Peter MAXWELL DAVIES (b.1934)
Symphony no.4, op.136 (1989) [42:46]
Symphony no.5, op.166 (1994) [26:25]*
Scottish Chamber Orchestra/Peter Maxwell Davies
Philharmonia Orchestra*/Peter Maxwell Davies
rec. City Halls, Glasgow, April 1990; *All Saints' Church, Tooting, London, 3 December 1994. DDD
NAXOS 8.572351 [69:12]
Following the success of Peter Maxwell Davies's ten 'Naxos' String Quartets (review of boxed set), 2012 sees Naxos reissuing the first five Symphonies (review of the Third and of the First), with the Sixth already on the way in November. Of the set as it stands to date, this is the most generous in terms of symphonic minutes, giving the listener two classic Symphonies - a double treat from one of Britain's greatest living composers.
These were originally issued in the early Nineties by the now vanished Collins Classics label: the Fourth Symphony on 11812 (1995), the Fifth on 14602 (1991). Curiously, given the stature of Maxwell Davies and the power of the two Symphonies, these remain the only recordings to date.
The composer had a long and close relationship with the Scottish Chamber Orchestra, even writing his ten Strathclyde Concertos for the orchestra's principals. Indeed, he composed the Fourth Symphony for the SCO, and it was he and they who gave the premiere at the BBC Proms in 1989, less than a year before this recording was made. The Fifth was also premiered at the Proms by Maxwell Davies (in 1994), but this time conducting the Philharmonia Orchestra, who also commissioned it.
The scaled-down nature of the orchestra in the Fourth is not always self-evident - Maxwell Davies makes skilful, emphatic use of resources to create a flambeau of elemental force and grandeur. Despite certain significant differences, the work is in some ways a continuation of the Third, as is the Fifth of the Fourth: both tend to scud along now moodily, now more in contemplation, towards a more dramatic final section.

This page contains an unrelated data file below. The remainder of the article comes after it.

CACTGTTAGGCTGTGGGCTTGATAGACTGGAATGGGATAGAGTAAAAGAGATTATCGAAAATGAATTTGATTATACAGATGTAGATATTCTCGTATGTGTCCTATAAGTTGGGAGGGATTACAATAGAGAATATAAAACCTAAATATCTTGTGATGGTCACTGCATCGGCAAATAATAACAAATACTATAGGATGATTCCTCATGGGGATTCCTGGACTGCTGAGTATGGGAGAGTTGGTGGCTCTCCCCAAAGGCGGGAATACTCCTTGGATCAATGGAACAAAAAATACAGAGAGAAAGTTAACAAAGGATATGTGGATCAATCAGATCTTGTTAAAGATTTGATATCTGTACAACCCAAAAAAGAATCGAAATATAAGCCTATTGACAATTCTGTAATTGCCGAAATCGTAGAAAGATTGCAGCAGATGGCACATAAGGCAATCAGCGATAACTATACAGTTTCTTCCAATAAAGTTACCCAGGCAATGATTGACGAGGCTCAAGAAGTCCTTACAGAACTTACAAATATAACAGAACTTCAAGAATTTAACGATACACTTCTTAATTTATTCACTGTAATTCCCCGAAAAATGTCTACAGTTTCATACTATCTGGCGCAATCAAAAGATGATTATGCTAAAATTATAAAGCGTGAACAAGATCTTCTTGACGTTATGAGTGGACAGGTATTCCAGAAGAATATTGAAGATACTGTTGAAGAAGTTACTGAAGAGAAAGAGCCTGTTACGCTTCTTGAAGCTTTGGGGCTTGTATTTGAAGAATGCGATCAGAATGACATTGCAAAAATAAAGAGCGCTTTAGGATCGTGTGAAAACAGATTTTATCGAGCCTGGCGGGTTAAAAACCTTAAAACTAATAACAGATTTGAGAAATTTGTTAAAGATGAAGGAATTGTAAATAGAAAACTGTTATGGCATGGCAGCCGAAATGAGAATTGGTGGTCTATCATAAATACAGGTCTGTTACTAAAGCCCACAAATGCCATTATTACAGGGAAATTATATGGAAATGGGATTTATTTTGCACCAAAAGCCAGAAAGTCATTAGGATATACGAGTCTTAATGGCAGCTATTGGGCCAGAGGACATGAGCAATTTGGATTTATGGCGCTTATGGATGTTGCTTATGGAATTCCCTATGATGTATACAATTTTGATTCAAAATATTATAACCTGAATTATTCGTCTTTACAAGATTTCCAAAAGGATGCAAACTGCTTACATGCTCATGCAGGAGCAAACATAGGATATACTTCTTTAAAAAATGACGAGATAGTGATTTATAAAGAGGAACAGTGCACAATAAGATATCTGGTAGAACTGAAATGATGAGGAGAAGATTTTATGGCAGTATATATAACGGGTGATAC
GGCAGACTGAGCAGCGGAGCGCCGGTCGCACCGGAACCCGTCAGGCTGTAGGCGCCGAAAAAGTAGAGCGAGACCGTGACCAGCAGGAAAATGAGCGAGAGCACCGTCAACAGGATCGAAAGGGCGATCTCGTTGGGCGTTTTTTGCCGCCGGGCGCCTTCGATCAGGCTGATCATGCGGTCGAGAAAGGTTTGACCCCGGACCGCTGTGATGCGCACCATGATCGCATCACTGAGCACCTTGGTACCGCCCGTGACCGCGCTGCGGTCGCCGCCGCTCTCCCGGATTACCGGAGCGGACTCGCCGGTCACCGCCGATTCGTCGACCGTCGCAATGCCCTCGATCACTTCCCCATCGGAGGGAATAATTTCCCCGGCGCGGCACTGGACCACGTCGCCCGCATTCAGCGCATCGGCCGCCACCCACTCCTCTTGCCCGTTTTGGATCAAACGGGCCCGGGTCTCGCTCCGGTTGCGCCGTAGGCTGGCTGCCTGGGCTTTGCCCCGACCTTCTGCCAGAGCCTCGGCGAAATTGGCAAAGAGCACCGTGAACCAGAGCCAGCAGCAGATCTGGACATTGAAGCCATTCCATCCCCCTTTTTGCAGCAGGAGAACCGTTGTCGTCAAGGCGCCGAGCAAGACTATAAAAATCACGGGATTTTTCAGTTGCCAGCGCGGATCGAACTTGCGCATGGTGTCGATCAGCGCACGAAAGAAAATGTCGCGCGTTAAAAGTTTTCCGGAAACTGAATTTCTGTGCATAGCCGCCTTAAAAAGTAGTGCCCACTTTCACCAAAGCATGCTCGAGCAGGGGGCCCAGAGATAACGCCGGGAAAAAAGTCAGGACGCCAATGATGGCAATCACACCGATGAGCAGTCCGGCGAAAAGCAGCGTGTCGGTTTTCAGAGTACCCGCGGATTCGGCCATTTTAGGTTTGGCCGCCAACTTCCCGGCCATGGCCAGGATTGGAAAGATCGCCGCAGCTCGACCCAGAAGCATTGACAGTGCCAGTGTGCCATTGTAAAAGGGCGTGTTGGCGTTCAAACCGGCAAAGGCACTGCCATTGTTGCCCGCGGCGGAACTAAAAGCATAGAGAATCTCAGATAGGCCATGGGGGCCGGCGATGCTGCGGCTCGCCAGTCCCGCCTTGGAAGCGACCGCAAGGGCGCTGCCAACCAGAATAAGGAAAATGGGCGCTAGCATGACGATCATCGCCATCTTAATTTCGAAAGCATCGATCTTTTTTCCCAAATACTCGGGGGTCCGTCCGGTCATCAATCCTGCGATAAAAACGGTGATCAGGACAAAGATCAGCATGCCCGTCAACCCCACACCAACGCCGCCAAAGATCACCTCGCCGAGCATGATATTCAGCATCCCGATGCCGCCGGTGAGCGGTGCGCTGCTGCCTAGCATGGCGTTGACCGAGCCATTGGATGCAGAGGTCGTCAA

At any rate, both Symphonies present the composer in a very different light to frothier, melodic works by which he is more universally known, such as Mavis in Las Vegas, An Orkney Wedding with Sunrise or Farewell to Stromness. As in much of Maxwell Davies's more substantial works, no one is going to be bowled over by an abundance of melody or dancy rhythms, but nor is the composer an unapproachable modernist, and for muscular vividness and multi-textured eloquence, this pair is hard to beat. The Fifth in particular, with its greater cut and thrust - and volume! - is probably the most accessible entry point into the composer's Symphonies.
Given their intimate knowledge of the respective scores, the SCO and Philharmonia's accounts of these works under their progenitor must be considered benchmarks, and there is nothing in these fairly immaculate recordings to start off any debate. Sound quality in both cases is good - the best of the bunch so far, in fact. Richard Whitehouse supplies the notes this time - detailed, informative, well written ones at that. The inlay gives the recording venue as 'Glasgow City Hall' - it should be Glasgow City Halls.
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For muscular vividness and multi-textured eloquence, this pair of symphonies is hard to beat.